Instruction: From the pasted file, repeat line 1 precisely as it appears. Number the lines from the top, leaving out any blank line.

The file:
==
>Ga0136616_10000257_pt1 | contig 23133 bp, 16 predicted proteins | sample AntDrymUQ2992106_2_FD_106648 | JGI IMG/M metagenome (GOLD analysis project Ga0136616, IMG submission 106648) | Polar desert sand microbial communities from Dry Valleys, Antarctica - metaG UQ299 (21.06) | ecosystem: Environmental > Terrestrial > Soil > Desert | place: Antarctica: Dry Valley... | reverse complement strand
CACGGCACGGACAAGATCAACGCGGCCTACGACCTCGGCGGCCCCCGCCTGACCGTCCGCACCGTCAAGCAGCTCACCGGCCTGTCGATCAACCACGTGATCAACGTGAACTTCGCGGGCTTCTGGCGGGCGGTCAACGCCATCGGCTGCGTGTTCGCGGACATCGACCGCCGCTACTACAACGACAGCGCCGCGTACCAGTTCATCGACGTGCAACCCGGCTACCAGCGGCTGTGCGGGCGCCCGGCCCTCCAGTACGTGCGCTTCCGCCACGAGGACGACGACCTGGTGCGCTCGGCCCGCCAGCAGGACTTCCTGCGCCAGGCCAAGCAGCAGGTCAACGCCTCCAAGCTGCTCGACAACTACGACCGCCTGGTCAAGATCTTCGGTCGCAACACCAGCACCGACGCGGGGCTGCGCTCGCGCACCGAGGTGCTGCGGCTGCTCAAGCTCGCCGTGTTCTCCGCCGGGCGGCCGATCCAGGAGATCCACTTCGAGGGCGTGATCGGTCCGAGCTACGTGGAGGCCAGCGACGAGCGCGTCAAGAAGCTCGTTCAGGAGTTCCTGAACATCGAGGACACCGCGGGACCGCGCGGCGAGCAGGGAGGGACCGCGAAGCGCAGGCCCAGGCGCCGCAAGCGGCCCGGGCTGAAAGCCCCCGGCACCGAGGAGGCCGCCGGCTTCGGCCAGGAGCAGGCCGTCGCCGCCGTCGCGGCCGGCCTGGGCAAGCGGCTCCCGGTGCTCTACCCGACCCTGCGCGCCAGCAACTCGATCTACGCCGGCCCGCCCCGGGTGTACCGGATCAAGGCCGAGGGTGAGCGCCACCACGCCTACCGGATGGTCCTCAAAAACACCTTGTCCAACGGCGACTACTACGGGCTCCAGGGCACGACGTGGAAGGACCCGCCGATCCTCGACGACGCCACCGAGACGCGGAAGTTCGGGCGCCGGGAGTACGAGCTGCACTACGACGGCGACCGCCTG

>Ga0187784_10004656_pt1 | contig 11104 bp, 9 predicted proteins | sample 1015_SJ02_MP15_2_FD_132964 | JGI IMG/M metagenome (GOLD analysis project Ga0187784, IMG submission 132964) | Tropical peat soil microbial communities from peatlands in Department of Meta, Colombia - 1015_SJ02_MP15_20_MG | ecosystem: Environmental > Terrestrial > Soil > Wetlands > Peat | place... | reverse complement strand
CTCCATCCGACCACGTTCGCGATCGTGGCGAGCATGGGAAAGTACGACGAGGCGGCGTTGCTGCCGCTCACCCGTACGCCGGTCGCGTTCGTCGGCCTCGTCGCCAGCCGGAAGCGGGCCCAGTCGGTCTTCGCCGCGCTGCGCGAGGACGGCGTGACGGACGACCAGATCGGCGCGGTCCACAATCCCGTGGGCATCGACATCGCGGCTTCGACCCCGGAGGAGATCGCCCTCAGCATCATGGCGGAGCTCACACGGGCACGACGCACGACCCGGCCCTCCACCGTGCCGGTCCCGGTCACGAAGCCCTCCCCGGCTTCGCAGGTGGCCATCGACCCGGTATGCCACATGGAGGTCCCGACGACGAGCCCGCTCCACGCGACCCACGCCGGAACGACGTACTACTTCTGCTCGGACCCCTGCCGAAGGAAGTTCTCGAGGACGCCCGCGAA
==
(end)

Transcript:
>Ga0136616_10000257_pt1 | contig 23133 bp, 16 predicted proteins | sample AntDrymUQ2992106_2_FD_106648 | JGI IMG/M metagenome (GOLD analysis project Ga0136616, IMG submission 106648) | Polar desert sand microbial communities from Dry Valleys, Antarctica - metaG UQ299 (21.06) | ecosystem: Environmental > Terrestrial > Soil > Desert | place: Antarctica: Dry Valley... | reverse complement strand